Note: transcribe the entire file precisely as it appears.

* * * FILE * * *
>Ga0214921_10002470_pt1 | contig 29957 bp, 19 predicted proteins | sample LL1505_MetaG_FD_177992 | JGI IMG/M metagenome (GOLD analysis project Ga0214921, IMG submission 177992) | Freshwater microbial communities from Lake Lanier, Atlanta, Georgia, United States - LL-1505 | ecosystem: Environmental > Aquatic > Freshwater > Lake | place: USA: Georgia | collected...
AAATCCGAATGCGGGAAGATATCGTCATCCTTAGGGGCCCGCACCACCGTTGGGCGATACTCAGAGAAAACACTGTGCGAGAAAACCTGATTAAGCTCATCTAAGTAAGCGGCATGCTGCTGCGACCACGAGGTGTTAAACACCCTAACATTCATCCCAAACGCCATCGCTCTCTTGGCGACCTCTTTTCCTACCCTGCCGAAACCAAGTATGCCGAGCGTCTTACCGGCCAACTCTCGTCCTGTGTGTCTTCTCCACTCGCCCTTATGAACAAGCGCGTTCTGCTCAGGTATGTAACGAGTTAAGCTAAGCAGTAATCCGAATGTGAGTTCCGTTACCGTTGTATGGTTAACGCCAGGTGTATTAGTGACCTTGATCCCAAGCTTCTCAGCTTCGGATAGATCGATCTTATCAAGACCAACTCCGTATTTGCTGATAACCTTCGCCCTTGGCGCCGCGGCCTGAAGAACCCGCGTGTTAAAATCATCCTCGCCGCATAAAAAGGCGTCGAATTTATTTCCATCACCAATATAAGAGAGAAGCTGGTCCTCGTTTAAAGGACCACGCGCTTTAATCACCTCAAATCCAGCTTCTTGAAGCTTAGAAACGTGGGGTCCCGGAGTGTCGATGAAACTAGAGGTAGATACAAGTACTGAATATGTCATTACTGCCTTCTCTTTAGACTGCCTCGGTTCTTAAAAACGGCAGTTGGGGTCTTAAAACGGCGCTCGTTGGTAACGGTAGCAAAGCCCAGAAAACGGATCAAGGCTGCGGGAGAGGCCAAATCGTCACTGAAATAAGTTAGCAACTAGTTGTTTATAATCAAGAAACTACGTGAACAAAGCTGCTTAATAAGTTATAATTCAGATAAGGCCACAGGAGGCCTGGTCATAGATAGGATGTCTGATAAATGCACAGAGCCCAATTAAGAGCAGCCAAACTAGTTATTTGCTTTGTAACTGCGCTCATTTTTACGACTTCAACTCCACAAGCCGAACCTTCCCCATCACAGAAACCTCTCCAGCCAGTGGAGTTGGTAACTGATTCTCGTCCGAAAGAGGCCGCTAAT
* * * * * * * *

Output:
>Ga0214921_10002470_pt1 | contig 29957 bp, 19 predicted proteins | sample LL1505_MetaG_FD_177992 | JGI IMG/M metagenome (GOLD analysis project Ga0214921, IMG submission 177992) | Freshwater microbial communities from Lake Lanier, Atlanta, Georgia, United States - LL-1505 | ecosystem: Environmental > Aquatic > Freshwater > Lake | place: USA: Georgia | collected...
AAATCCGAATGCGGGAAGATATCGTCATCCTTAGGGGCCCGCACCACCGTTGGGCGATACTCAGAGAAAACACTGTGCGAGAAAACCTGATTAAGCTCATCTAAGTAAGCGGCATGCTGCTGCGACCACGAGGTGTTAAACACCCTAACATTCATCCCAAACGCCATCGCTCTCTTGGCGACCTCTTTTCCTACCCTGCCGAAACCAAGTATGCCGAGCGTCTTACCGGCCAACTCTCGTCCTGTGTGTCTTCTCCACTCGCCCTTATGAACAAGCGCGTTCTGCTCAGGTATGTAACGAGTTAAGCTAAGCAGTAATCCGAATGTGAGTTCCGTTACCGTTGTATGGTTAACGCCAGGTGTATTAGTGACCTTGATCCCAAGCTTCTCAGCTTCGGATAGATCGATCTTATCAAGACCAACTCCGTATTTGCTGATAACCTTCGCCCTTGGCGCCGCGGCCTGAAGAACCCGCGTGTTAAAATCATCCTCGCCGCATAAAAAGGCGTCGAATTTATTTCCATCACCAATATAAGAGAGAAGCTGGTCCTCGTTTAAAGGACCACGCGCTTTAATCACCTCAAATCCAGCTTCTTGAAGCTTAGAAACGTGGGGTCCCGGAGTGTCGATGAAACTAGAGGTAGATACAAGTACTGAATATGTCATTACTGCCTTCTCTTTAGACTGCCTCGGTTCTTAAAAACGGCAGTTGGGGTCTTAAAACGGCGCTCGTTGGTAACGGTAGCAAAGCCCAGAAAACGGATCAAGGCTGCGGGAGAGGCCAAATCGTCACTGAAATAAGTTAGCAACTAGTTGTTTATAATCAAGAAACTACGTGAACAAAGCTGCTTAATAAGTTATAATTCAGATAAGGCCACAGGAGGCCTGGTCATAGATAGGATGTCTGATAAATGCACAGAGCCCAATTAAGAGCAGCCAAACTAGTTATTTGCTTTGTAACTGCGCTCATTTTTACGACTTCAACTCCACAAGCCGAACCTTCCCCATCACAGAAACCTCTCCAGCCAGTGGAGTTGGTAACTGATTCTCGTCCGAAAGAGGCCGCTAAT